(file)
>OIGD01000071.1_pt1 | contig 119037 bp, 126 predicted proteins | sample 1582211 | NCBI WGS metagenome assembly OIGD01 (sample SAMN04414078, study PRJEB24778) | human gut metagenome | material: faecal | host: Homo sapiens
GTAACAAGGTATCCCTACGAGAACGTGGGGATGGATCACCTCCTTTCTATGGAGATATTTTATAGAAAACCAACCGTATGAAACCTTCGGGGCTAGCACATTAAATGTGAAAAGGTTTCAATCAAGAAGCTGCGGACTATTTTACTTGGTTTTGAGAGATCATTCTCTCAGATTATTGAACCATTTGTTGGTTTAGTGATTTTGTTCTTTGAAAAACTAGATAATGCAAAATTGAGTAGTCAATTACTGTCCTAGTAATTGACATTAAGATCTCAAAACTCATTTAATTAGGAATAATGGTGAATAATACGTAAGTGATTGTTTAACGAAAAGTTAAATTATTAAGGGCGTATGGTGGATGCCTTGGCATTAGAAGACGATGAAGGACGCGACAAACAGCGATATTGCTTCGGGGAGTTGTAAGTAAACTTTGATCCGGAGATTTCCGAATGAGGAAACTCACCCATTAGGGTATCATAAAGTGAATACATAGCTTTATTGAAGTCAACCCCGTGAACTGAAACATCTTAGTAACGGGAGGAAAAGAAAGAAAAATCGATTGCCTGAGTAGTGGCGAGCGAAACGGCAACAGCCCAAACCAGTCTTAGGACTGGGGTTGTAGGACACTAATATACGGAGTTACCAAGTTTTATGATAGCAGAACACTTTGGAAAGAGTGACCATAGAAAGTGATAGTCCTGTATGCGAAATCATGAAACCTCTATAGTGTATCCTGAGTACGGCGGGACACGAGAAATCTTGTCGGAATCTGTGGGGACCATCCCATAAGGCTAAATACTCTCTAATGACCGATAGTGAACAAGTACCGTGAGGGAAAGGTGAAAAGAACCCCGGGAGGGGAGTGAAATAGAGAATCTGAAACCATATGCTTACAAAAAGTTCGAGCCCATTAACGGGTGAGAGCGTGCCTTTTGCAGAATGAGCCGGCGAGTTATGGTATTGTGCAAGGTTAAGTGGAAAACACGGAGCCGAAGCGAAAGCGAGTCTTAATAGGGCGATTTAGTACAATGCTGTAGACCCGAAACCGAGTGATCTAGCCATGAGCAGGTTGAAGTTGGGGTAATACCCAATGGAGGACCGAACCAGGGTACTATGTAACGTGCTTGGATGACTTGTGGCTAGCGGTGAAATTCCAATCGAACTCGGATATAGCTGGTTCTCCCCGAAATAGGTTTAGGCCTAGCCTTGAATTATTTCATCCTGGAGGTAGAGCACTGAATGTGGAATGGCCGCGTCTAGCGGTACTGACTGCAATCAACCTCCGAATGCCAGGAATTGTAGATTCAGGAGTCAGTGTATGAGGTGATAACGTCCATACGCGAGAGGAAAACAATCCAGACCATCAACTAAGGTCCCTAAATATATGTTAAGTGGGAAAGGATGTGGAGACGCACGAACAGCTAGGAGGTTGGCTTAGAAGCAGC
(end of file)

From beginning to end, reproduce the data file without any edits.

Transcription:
>OIGD01000071.1_pt1 | contig 119037 bp, 126 predicted proteins | sample 1582211 | NCBI WGS metagenome assembly OIGD01 (sample SAMN04414078, study PRJEB24778) | human gut metagenome | material: faecal | host: Homo sapiens
GTAACAAGGTATCCCTACGAGAACGTGGGGATGGATCACCTCCTTTCTATGGAGATATTTTATAGAAAACCAACCGTATGAAACCTTCGGGGCTAGCACATTAAATGTGAAAAGGTTTCAATCAAGAAGCTGCGGACTATTTTACTTGGTTTTGAGAGATCATTCTCTCAGATTATTGAACCATTTGTTGGTTTAGTGATTTTGTTCTTTGAAAAACTAGATAATGCAAAATTGAGTAGTCAATTACTGTCCTAGTAATTGACATTAAGATCTCAAAACTCATTTAATTAGGAATAATGGTGAATAATACGTAAGTGATTGTTTAACGAAAAGTTAAATTATTAAGGGCGTATGGTGGATGCCTTGGCATTAGAAGACGATGAAGGACGCGACAAACAGCGATATTGCTTCGGGGAGTTGTAAGTAAACTTTGATCCGGAGATTTCCGAATGAGGAAACTCACCCATTAGGGTATCATAAAGTGAATACATAGCTTTATTGAAGTCAACCCCGTGAACTGAAACATCTTAGTAACGGGAGGAAAAGAAAGAAAAATCGATTGCCTGAGTAGTGGCGAGCGAAACGGCAACAGCCCAAACCAGTCTTAGGACTGGGGTTGTAGGACACTAATATACGGAGTTACCAAGTTTTATGATAGCAGAACACTTTGGAAAGAGTGACCATAGAAAGTGATAGTCCTGTATGCGAAATCATGAAACCTCTATAGTGTATCCTGAGTACGGCGGGACACGAGAAATCTTGTCGGAATCTGTGGGGACCATCCCATAAGGCTAAATACTCTCTAATGACCGATAGTGAACAAGTACCGTGAGGGAAAGGTGAAAAGAACCCCGGGAGGGGAGTGAAATAGAGAATCTGAAACCATATGCTTACAAAAAGTTCGAGCCCATTAACGGGTGAGAGCGTGCCTTTTGCAGAATGAGCCGGCGAGTTATGGTATTGTGCAAGGTTAAGTGGAAAACACGGAGCCGAAGCGAAAGCGAGTCTTAATAGGGCGATTTAGTACAATGCTGTAGACCCGAAACCGAGTGATCTAGCCATGAGCAGGTTGAAGTTGGGGTAATACCCAATGGAGGACCGAACCAGGGTACTATGTAACGTGCTTGGATGACTTGTGGCTAGCGGTGAAATTCCAATCGAACTCGGATATAGCTGGTTCTCCCCGAAATAGGTTTAGGCCTAGCCTTGAATTATTTCATCCTGGAGGTAGAGCACTGAATGTGGAATGGCCGCGTCTAGCGGTACTGACTGCAATCAACCTCCGAATGCCAGGAATTGTAGATTCAGGAGTCAGTGTATGAGGTGATAACGTCCATACGCGAGAGGAAAACAATCCAGACCATCAACTAAGGTCCCTAAATATATGTTAAGTGGGAAAGGATGTGGAGACGCACGAACAGCTAGGAGGTTGGCTTAGAAGCAGC